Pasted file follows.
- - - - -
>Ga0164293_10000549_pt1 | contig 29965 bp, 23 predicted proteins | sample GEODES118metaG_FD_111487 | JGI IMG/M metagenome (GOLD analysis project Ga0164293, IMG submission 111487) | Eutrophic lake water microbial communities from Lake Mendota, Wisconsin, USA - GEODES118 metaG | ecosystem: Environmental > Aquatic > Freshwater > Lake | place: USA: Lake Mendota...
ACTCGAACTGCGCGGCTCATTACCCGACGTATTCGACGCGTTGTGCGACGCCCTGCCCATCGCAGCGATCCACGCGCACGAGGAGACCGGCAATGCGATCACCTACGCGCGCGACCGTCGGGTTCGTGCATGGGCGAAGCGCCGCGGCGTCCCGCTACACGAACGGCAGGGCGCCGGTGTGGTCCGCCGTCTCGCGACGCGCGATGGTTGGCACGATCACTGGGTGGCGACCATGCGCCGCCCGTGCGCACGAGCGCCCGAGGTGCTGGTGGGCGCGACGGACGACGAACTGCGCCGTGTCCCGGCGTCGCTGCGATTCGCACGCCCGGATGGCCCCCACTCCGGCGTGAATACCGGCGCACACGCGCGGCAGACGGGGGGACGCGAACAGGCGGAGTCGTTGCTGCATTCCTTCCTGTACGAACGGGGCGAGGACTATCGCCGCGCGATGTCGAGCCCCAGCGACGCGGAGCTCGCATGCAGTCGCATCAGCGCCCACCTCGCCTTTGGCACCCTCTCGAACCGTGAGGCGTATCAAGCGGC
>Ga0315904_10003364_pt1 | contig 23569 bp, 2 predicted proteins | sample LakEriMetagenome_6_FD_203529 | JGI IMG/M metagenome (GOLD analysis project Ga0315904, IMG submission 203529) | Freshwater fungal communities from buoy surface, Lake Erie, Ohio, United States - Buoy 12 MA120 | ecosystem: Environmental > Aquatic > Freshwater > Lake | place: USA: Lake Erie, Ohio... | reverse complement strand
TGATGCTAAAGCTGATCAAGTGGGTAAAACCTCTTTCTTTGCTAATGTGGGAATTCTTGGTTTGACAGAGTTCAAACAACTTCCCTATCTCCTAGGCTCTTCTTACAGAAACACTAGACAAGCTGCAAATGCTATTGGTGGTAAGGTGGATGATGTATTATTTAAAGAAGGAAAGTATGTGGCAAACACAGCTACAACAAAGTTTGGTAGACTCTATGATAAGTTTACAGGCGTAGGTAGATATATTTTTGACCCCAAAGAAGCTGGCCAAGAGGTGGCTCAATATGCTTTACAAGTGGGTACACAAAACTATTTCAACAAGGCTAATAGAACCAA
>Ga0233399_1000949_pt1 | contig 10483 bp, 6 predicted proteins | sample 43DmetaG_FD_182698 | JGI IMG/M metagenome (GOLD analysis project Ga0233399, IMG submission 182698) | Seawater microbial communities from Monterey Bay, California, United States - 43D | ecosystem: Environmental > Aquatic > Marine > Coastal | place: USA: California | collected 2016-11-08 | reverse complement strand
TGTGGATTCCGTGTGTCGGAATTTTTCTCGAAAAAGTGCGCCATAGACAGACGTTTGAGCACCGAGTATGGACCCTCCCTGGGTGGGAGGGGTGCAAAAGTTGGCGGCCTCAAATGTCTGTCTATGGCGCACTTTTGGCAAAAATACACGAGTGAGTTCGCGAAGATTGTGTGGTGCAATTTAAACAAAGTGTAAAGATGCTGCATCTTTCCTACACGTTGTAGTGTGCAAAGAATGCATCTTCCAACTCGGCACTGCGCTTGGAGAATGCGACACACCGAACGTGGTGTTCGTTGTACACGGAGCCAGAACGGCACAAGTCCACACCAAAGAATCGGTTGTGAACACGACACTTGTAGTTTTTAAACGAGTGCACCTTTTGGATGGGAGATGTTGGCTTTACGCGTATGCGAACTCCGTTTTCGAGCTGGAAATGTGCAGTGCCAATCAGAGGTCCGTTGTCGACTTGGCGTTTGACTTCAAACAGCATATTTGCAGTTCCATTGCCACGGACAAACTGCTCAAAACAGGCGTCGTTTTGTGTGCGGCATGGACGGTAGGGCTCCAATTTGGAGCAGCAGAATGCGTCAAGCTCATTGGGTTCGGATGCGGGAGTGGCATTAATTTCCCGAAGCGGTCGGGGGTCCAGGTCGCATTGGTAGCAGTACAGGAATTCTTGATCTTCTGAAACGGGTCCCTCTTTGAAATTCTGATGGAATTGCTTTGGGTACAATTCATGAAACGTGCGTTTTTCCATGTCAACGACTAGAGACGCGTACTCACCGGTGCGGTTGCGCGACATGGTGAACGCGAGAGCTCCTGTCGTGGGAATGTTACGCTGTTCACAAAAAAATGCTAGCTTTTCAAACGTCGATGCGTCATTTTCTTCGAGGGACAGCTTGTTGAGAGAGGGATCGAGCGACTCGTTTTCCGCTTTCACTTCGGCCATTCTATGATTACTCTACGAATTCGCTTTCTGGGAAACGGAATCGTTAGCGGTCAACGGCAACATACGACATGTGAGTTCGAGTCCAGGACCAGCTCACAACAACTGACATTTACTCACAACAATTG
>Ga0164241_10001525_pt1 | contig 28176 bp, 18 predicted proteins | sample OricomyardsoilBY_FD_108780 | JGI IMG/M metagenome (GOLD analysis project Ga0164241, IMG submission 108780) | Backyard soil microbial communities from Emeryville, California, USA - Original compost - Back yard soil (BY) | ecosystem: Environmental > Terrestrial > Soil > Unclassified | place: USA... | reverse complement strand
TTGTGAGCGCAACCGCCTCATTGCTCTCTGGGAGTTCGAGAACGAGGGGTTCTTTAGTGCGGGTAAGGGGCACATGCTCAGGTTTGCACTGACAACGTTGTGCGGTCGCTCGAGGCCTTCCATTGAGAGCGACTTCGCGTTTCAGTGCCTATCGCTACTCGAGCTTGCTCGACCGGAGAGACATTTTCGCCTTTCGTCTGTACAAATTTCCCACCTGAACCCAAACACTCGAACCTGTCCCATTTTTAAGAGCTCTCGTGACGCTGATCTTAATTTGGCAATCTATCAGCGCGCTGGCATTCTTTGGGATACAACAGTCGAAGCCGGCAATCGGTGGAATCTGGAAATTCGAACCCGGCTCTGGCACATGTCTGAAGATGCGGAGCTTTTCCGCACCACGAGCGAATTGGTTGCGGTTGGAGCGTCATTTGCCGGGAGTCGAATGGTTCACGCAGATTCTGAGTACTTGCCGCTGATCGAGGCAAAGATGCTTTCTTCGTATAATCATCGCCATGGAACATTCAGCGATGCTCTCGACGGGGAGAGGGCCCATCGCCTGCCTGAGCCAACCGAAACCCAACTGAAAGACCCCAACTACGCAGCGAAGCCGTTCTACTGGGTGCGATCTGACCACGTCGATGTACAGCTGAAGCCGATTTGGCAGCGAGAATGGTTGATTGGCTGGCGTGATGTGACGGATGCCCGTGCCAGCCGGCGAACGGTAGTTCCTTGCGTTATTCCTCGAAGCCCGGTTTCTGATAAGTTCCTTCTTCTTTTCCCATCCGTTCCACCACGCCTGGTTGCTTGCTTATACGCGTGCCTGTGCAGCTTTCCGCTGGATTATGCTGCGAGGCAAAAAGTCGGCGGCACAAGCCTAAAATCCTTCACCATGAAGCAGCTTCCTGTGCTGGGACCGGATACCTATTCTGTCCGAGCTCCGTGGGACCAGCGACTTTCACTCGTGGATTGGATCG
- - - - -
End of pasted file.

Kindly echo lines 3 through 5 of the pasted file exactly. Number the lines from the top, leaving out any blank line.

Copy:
>Ga0315904_10003364_pt1 | contig 23569 bp, 2 predicted proteins | sample LakEriMetagenome_6_FD_203529 | JGI IMG/M metagenome (GOLD analysis project Ga0315904, IMG submission 203529) | Freshwater fungal communities from buoy surface, Lake Erie, Ohio, United States - Buoy 12 MA120 | ecosystem: Environmental > Aquatic > Freshwater > Lake | place: USA: Lake Erie, Ohio... | reverse complement strand
TGATGCTAAAGCTGATCAAGTGGGTAAAACCTCTTTCTTTGCTAATGTGGGAATTCTTGGTTTGACAGAGTTCAAACAACTTCCCTATCTCCTAGGCTCTTCTTACAGAAACACTAGACAAGCTGCAAATGCTATTGGTGGTAAGGTGGATGATGTATTATTTAAAGAAGGAAAGTATGTGGCAAACACAGCTACAACAAAGTTTGGTAGACTCTATGATAAGTTTACAGGCGTAGGTAGATATATTTTTGACCCCAAAGAAGCTGGCCAAGAGGTGGCTCAATATGCTTTACAAGTGGGTACACAAAACTATTTCAACAAGGCTAATAGAACCAA
>Ga0233399_1000949_pt1 | contig 10483 bp, 6 predicted proteins | sample 43DmetaG_FD_182698 | JGI IMG/M metagenome (GOLD analysis project Ga0233399, IMG submission 182698) | Seawater microbial communities from Monterey Bay, California, United States - 43D | ecosystem: Environmental > Aquatic > Marine > Coastal | place: USA: California | collected 2016-11-08 | reverse complement strand